Page images

fence, or for an attack on some hostile clan. The merit of every individual was estimated by his prowess on these occasions; warlike atchievements were ever the favourite theme among them; and the amusements of their leisure hours generally consisted of active exercises, or displays of strength and agility, calculated to enhance their character as warriors.

This style of life, favourable as it was to those qualities of mind and body which are requisite to form a good soldier, was no less adverse to habits of industry. If, indeed, the natural disposition of the Highlanders to industry had been ever so great, their situation would have allowed it but little scope. Their lands afforded few objects of commerce: the only article of which they ever had any considerable superfluity was cattle; and, from the turbulent state of the country, these could not be brought to market without the utmost difficulty. The desire of accumulating was checked by the insecurity of property: those, indeed, who derive their acquisitions from the

sword, are seldom in the habit of hoarding them with care; what may next day be replaced by the plunder of an enemy, they are disposed to lavish with careless profusion. Thus, among the antient Highlanders, the same men, who made a glory of pillage and rapine, carried the sentiments of hospitality and sity to a romantic excess.


The meanest of the Highlanders was impressed with these sentiments; but, while he reckoned it disgraceful to shut his door against the stranger, or to withhold from him any thing which his house contained, he considered it as equally unpardonable, if a friend refused him any thing of which he was in want. From the chieftains, in particular, the most unbounded generosity was expected; and the necessity, which they were under, of conciliating the attachment of their people, led them to follow the same conduct, whatever might be their natural disposition.

The authority of the chief, however great, was not of that absolute kind which has some

times been imagined, and could not be maintained without an unremitted attention to all the arts of popularity. Condescending manners were necessary in every individual, of whatever rank; the meanest expected to be treated as a gentleman, and almost as an equal. The intimate connexion of the chief with his people, their daily intercourse, the daily dependance they had on each other for immediate safety, the dangers which they shared, were all calculated to produce a great degree of mutual sympathy and affection; and if there were any of the higher ranks who did not really feel such sentiments, prudence prevented them from allowing this to appear.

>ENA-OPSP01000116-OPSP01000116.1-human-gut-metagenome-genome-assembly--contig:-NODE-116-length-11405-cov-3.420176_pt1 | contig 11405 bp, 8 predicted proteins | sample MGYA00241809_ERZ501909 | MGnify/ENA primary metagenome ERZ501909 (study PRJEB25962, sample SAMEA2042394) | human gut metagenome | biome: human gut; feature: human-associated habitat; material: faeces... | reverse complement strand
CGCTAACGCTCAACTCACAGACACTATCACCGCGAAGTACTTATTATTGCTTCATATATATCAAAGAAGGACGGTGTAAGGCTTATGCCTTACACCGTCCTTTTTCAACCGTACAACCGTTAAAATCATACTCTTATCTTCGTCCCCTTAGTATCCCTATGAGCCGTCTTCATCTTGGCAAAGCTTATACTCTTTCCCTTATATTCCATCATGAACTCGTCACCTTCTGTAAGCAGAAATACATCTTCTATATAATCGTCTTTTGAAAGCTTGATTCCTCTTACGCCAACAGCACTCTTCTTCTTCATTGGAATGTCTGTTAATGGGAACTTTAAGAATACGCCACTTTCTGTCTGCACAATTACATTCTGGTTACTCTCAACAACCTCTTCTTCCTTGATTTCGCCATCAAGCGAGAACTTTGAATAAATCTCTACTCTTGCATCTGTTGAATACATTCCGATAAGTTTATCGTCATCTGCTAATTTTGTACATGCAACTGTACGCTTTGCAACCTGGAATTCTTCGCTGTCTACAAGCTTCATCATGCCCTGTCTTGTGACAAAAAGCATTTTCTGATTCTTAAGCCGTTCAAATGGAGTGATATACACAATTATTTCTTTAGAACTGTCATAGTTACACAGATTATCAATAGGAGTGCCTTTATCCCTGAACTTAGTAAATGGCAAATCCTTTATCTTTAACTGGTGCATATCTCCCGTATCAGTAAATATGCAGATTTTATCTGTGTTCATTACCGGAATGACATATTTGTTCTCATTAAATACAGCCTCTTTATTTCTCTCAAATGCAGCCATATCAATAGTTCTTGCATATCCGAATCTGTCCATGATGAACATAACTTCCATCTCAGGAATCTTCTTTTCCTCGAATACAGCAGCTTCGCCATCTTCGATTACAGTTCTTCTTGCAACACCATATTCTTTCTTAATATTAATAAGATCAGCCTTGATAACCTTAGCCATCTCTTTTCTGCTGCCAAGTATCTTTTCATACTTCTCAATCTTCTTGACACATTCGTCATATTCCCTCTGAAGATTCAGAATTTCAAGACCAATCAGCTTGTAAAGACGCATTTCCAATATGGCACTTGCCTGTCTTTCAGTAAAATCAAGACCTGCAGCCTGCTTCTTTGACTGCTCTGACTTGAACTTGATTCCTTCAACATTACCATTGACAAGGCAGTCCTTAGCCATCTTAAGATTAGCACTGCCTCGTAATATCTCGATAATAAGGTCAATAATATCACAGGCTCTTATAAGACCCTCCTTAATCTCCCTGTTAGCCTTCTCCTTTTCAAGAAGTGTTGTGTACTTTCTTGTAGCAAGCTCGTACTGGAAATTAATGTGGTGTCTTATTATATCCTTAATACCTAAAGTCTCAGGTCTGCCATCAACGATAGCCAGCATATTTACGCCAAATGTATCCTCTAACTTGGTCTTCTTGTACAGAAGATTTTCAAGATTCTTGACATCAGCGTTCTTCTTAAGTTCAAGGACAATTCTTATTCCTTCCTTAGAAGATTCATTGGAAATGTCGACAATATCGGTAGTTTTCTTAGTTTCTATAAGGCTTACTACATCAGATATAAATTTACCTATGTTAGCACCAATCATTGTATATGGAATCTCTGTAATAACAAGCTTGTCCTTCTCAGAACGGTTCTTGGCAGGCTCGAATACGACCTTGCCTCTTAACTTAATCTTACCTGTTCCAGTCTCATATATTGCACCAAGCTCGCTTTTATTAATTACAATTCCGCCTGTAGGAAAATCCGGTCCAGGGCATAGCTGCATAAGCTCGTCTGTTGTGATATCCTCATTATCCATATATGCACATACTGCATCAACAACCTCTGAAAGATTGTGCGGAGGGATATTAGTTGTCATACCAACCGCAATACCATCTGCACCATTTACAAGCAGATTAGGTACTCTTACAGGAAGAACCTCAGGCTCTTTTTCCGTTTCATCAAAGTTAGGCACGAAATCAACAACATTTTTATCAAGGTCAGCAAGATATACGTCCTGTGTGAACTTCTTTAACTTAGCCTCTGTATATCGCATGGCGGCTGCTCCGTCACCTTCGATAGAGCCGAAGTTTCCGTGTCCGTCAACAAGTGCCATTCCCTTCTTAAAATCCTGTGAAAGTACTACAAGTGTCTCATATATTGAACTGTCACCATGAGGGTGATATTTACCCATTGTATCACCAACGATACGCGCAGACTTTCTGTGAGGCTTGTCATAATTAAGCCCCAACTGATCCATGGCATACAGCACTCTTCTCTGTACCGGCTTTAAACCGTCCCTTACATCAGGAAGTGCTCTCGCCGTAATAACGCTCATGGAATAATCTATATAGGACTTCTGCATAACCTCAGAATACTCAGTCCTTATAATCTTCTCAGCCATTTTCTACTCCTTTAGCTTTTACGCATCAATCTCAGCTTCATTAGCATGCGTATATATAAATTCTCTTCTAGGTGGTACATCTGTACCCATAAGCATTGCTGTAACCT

On the other hand, the devoted attachment of the common people to their chiefs, though described in terms of astonishment by contemporary writers, was an effect easily deducible from the general principles of human nature. Among the poor in civilized countries, there is, perhaps, no circumstance more severely felt, than the neglect they meet with from persons of superior condition, and which ap


pears to stigmatise them, as of an inferior species and if in the hour of distress they meet with an unexpected degree of sympathy, the attention bestowed on their situation is often more soothing than direct benefits, conferred without any appearance of sensibility or When a person of rank treats his inferiors with cordiality, and shows an interest in their welfare, it is seldom that, in any country, this behaviour is not repaid by gratitude and affection. This was particularly to be expected among the Highlanders, a people naturally of acute feelings, habituated to sentiments of a romantic and poetical cast: in them the condescending manners and kindness of their chiefs excited an attachment bordering on enthusiasm

* See Appendix [B],

II. Change in the policy of the Highland proprietors subsequent to the Rebellion in 1745.

THE change which this state of society underwent after the rebellion in 1745, was great and sudden. The final issue of that contest

annihilated the independence of the chieftains; and the vigorous measures, by which the victory of Culloden was followed, gave to regular government an authority which it had never before possessed in that part of the kingdom. The country was disarmed, and a sufficient ce stationed in it to prevent any great and daring violation of the law.

The chiefs now ceased to be petty monarchs. The services of their followers were no longer requisite for defence, and could no longer be made use of for the plunder of a defenceless neighbour. They were reduced to the situation of any other proprietors: but they were not long in discovering, that to subsist a numerous train of dependants was not the only way in which their estates could be

« PreviousContinue »